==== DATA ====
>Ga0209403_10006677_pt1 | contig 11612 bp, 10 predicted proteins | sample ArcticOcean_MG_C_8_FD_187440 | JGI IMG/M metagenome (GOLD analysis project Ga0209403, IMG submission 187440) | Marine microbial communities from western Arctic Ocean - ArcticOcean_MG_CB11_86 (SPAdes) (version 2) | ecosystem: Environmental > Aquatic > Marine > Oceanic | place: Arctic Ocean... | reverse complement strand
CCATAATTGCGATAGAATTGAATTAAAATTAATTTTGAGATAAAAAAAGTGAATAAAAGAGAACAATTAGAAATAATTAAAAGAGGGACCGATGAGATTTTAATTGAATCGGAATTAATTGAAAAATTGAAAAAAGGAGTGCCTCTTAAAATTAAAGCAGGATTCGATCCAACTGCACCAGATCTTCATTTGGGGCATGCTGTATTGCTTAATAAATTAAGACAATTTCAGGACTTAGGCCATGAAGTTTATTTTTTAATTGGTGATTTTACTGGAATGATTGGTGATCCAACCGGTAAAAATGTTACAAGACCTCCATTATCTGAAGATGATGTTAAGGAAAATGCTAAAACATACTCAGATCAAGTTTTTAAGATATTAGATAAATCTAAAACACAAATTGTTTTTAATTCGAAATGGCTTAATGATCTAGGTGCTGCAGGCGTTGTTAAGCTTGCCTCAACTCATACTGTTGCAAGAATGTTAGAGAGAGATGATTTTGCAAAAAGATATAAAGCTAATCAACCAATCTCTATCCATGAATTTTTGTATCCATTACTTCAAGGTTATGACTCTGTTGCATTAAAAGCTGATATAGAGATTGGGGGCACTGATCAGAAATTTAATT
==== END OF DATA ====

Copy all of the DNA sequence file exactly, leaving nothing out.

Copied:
>Ga0209403_10006677_pt1 | contig 11612 bp, 10 predicted proteins | sample ArcticOcean_MG_C_8_FD_187440 | JGI IMG/M metagenome (GOLD analysis project Ga0209403, IMG submission 187440) | Marine microbial communities from western Arctic Ocean - ArcticOcean_MG_CB11_86 (SPAdes) (version 2) | ecosystem: Environmental > Aquatic > Marine > Oceanic | place: Arctic Ocean... | reverse complement strand
CCATAATTGCGATAGAATTGAATTAAAATTAATTTTGAGATAAAAAAAGTGAATAAAAGAGAACAATTAGAAATAATTAAAAGAGGGACCGATGAGATTTTAATTGAATCGGAATTAATTGAAAAATTGAAAAAAGGAGTGCCTCTTAAAATTAAAGCAGGATTCGATCCAACTGCACCAGATCTTCATTTGGGGCATGCTGTATTGCTTAATAAATTAAGACAATTTCAGGACTTAGGCCATGAAGTTTATTTTTTAATTGGTGATTTTACTGGAATGATTGGTGATCCAACCGGTAAAAATGTTACAAGACCTCCATTATCTGAAGATGATGTTAAGGAAAATGCTAAAACATACTCAGATCAAGTTTTTAAGATATTAGATAAATCTAAAACACAAATTGTTTTTAATTCGAAATGGCTTAATGATCTAGGTGCTGCAGGCGTTGTTAAGCTTGCCTCAACTCATACTGTTGCAAGAATGTTAGAGAGAGATGATTTTGCAAAAAGATATAAAGCTAATCAACCAATCTCTATCCATGAATTTTTGTATCCATTACTTCAAGGTTATGACTCTGTTGCATTAAAAGCTGATATAGAGATTGGGGGCACTGATCAGAAATTTAATT